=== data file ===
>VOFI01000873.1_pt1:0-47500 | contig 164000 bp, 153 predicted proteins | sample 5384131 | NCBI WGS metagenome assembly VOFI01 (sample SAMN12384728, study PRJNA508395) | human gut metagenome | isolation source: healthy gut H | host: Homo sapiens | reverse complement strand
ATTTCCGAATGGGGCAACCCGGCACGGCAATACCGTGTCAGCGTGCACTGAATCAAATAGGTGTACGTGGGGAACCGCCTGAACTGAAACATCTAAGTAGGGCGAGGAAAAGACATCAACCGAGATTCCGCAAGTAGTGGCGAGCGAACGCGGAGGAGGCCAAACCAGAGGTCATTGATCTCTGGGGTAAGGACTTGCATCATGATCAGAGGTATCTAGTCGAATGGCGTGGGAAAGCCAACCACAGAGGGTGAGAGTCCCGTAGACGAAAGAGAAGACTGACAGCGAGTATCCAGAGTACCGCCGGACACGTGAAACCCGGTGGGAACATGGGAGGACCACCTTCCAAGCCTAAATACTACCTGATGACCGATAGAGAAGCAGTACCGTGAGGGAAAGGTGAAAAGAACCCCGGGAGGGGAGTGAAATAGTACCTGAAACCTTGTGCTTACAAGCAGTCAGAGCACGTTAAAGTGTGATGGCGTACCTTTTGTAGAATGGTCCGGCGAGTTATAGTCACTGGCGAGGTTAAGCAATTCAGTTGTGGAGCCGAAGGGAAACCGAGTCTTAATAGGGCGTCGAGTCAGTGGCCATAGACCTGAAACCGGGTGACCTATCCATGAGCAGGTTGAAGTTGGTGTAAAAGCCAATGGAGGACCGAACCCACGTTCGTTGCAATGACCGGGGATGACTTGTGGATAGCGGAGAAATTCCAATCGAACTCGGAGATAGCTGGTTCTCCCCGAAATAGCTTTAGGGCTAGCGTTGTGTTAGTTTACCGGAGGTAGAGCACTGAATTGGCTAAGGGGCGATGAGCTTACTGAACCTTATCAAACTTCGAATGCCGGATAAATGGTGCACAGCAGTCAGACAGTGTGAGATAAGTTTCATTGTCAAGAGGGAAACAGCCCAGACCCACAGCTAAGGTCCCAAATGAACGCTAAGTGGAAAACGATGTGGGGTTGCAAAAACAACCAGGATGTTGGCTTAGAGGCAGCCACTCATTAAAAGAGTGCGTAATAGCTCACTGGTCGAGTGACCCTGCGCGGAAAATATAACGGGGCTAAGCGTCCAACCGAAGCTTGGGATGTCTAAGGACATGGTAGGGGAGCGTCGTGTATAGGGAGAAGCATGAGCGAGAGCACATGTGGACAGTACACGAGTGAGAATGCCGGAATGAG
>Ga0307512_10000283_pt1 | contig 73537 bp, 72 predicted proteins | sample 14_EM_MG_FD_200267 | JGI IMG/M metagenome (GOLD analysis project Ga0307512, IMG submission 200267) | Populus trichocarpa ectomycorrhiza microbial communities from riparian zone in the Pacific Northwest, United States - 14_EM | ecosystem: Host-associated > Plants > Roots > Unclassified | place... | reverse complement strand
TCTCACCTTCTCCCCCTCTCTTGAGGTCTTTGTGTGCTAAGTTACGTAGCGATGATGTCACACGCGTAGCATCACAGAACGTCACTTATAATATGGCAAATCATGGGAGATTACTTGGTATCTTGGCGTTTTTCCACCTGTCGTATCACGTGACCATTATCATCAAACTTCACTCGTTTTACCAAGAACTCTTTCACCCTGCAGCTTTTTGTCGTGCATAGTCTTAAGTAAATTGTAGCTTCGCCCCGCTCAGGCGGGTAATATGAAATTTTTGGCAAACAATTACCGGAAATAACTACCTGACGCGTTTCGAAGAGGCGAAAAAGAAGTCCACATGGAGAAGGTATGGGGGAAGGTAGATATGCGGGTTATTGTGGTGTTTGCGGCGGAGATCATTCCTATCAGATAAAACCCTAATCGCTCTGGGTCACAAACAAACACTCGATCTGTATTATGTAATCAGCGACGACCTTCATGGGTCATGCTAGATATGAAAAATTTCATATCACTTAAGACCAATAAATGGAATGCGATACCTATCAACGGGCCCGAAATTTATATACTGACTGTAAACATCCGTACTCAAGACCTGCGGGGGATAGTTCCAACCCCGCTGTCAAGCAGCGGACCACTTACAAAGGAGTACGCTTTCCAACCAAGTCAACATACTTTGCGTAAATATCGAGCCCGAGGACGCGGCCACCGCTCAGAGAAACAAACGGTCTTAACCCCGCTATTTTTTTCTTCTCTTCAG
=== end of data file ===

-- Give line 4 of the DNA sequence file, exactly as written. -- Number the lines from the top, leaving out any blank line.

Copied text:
TCTCACCTTCTCCCCCTCTCTTGAGGTCTTTGTGTGCTAAGTTACGTAGCGATGATGTCACACGCGTAGCATCACAGAACGTCACTTATAATATGGCAAATCATGGGAGATTACTTGGTATCTTGGCGTTTTTCCACCTGTCGTATCACGTGACCATTATCATCAAACTTCACTCGTTTTACCAAGAACTCTTTCACCCTGCAGCTTTTTGTCGTGCATAGTCTTAAGTAAATTGTAGCTTCGCCCCGCTCAGGCGGGTAATATGAAATTTTTGGCAAACAATTACCGGAAATAACTACCTGACGCGTTTCGAAGAGGCGAAAAAGAAGTCCACATGGAGAAGGTATGGGGGAAGGTAGATATGCGGGTTATTGTGGTGTTTGCGGCGGAGATCATTCCTATCAGATAAAACCCTAATCGCTCTGGGTCACAAACAAACACTCGATCTGTATTATGTAATCAGCGACGACCTTCATGGGTCATGCTAGATATGAAAAATTTCATATCACTTAAGACCAATAAATGGAATGCGATACCTATCAACGGGCCCGAAATTTATATACTGACTGTAAACATCCGTACTCAAGACCTGCGGGGGATAGTTCCAACCCCGCTGTCAAGCAGCGGACCACTTACAAAGGAGTACGCTTTCCAACCAAGTCAACATACTTTGCGTAAATATCGAGCCCGAGGACGCGGCCACCGCTCAGAGAAACAAACGGTCTTAACCCCGCTATTTTTTTCTTCTCTTCAG